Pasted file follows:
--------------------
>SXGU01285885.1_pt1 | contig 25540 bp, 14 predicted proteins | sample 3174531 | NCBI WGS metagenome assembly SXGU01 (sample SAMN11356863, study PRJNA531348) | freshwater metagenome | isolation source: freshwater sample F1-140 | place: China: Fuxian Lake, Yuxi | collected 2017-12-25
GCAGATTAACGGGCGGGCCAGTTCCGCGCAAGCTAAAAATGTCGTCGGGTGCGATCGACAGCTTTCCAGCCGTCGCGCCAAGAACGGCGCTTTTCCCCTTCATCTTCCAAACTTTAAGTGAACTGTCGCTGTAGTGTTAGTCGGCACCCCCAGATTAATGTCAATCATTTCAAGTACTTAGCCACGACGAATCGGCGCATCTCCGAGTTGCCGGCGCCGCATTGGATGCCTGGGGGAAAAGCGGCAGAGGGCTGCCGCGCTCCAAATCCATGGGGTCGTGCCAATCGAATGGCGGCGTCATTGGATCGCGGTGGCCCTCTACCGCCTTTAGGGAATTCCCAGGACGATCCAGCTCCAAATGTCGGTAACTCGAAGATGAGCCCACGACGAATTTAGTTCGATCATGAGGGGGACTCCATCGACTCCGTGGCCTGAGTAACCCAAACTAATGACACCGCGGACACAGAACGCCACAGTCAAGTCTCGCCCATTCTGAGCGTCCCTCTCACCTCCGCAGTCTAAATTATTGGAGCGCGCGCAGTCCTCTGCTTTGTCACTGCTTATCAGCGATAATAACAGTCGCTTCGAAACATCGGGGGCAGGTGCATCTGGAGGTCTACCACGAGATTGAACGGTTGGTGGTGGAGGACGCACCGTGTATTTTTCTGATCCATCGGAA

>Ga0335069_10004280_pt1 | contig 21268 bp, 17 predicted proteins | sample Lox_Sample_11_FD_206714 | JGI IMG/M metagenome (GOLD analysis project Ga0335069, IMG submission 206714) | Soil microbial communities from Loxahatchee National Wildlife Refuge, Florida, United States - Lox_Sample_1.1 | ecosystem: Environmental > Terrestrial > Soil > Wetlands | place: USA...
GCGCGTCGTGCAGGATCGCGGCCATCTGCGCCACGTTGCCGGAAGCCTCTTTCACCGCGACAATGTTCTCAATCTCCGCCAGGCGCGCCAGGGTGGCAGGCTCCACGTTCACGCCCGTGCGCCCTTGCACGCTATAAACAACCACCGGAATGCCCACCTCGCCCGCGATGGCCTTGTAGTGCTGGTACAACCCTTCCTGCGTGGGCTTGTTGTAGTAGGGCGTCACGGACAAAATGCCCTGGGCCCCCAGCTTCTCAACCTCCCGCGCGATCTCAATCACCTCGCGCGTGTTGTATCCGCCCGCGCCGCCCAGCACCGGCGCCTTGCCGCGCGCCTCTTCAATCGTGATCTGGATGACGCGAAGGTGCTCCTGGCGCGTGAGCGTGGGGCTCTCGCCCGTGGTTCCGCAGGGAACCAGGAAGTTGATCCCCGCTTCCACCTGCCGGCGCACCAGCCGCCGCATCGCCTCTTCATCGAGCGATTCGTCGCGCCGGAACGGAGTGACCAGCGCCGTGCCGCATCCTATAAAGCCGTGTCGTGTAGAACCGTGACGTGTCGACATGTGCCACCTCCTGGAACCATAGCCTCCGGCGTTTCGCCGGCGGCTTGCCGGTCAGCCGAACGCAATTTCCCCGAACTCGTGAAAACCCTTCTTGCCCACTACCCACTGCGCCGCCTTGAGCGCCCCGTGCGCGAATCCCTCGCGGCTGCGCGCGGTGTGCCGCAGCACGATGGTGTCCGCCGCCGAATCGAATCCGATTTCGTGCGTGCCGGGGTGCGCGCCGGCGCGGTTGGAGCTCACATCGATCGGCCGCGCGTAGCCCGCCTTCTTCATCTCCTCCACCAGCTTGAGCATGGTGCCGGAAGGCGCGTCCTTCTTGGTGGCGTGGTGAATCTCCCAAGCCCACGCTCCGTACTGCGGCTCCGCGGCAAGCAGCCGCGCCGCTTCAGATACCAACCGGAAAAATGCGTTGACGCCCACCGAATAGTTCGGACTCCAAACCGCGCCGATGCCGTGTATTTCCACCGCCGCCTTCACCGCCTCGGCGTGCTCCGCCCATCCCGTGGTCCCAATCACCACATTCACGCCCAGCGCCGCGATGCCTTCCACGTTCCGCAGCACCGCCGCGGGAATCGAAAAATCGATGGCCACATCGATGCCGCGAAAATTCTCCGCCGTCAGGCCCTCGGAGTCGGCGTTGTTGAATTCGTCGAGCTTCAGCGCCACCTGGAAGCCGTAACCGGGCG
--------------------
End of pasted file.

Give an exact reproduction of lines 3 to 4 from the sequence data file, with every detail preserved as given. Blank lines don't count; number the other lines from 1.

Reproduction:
>Ga0335069_10004280_pt1 | contig 21268 bp, 17 predicted proteins | sample Lox_Sample_11_FD_206714 | JGI IMG/M metagenome (GOLD analysis project Ga0335069, IMG submission 206714) | Soil microbial communities from Loxahatchee National Wildlife Refuge, Florida, United States - Lox_Sample_1.1 | ecosystem: Environmental > Terrestrial > Soil > Wetlands | place: USA...
GCGCGTCGTGCAGGATCGCGGCCATCTGCGCCACGTTGCCGGAAGCCTCTTTCACCGCGACAATGTTCTCAATCTCCGCCAGGCGCGCCAGGGTGGCAGGCTCCACGTTCACGCCCGTGCGCCCTTGCACGCTATAAACAACCACCGGAATGCCCACCTCGCCCGCGATGGCCTTGTAGTGCTGGTACAACCCTTCCTGCGTGGGCTTGTTGTAGTAGGGCGTCACGGACAAAATGCCCTGGGCCCCCAGCTTCTCAACCTCCCGCGCGATCTCAATCACCTCGCGCGTGTTGTATCCGCCCGCGCCGCCCAGCACCGGCGCCTTGCCGCGCGCCTCTTCAATCGTGATCTGGATGACGCGAAGGTGCTCCTGGCGCGTGAGCGTGGGGCTCTCGCCCGTGGTTCCGCAGGGAACCAGGAAGTTGATCCCCGCTTCCACCTGCCGGCGCACCAGCCGCCGCATCGCCTCTTCATCGAGCGATTCGTCGCGCCGGAACGGAGTGACCAGCGCCGTGCCGCATCCTATAAAGCCGTGTCGTGTAGAACCGTGACGTGTCGACATGTGCCACCTCCTGGAACCATAGCCTCCGGCGTTTCGCCGGCGGCTTGCCGGTCAGCCGAACGCAATTTCCCCGAACTCGTGAAAACCCTTCTTGCCCACTACCCACTGCGCCGCCTTGAGCGCCCCGTGCGCGAATCCCTCGCGGCTGCGCGCGGTGTGCCGCAGCACGATGGTGTCCGCCGCCGAATCGAATCCGATTTCGTGCGTGCCGGGGTGCGCGCCGGCGCGGTTGGAGCTCACATCGATCGGCCGCGCGTAGCCCGCCTTCTTCATCTCCTCCACCAGCTTGAGCATGGTGCCGGAAGGCGCGTCCTTCTTGGTGGCGTGGTGAATCTCCCAAGCCCACGCTCCGTACTGCGGCTCCGCGGCAAGCAGCCGCGCCGCTTCAGATACCAACCGGAAAAATGCGTTGACGCCCACCGAATAGTTCGGACTCCAAACCGCGCCGATGCCGTGTATTTCCACCGCCGCCTTCACCGCCTCGGCGTGCTCCGCCCATCCCGTGGTCCCAATCACCACATTCACGCCCAGCGCCGCGATGCCTTCCACGTTCCGCAGCACCGCCGCGGGAATCGAAAAATCGATGGCCACATCGATGCCGCGAAAATTCTCCGCCGTCAGGCCCTCGGAGTCGGCGTTGTTGAATTCGTCGAGCTTCAGCGCCACCTGGAAGCCGTAACCGGGCG